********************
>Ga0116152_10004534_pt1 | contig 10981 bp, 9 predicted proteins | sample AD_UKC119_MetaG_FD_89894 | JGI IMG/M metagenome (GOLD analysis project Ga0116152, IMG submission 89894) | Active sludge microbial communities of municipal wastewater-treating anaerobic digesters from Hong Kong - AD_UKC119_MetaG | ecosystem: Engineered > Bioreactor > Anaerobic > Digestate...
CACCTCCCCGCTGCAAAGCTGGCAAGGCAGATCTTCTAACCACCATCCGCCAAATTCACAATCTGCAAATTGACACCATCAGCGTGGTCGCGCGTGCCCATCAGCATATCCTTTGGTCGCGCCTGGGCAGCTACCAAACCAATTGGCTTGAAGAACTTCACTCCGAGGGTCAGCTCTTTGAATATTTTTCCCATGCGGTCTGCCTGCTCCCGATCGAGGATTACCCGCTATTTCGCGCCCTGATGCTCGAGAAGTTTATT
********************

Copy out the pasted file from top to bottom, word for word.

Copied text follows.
>Ga0116152_10004534_pt1 | contig 10981 bp, 9 predicted proteins | sample AD_UKC119_MetaG_FD_89894 | JGI IMG/M metagenome (GOLD analysis project Ga0116152, IMG submission 89894) | Active sludge microbial communities of municipal wastewater-treating anaerobic digesters from Hong Kong - AD_UKC119_MetaG | ecosystem: Engineered > Bioreactor > Anaerobic > Digestate...
CACCTCCCCGCTGCAAAGCTGGCAAGGCAGATCTTCTAACCACCATCCGCCAAATTCACAATCTGCAAATTGACACCATCAGCGTGGTCGCGCGTGCCCATCAGCATATCCTTTGGTCGCGCCTGGGCAGCTACCAAACCAATTGGCTTGAAGAACTTCACTCCGAGGGTCAGCTCTTTGAATATTTTTCCCATGCGGTCTGCCTGCTCCCGATCGAGGATTACCCGCTATTTCGCGCCCTGATGCTCGAGAAGTTTATT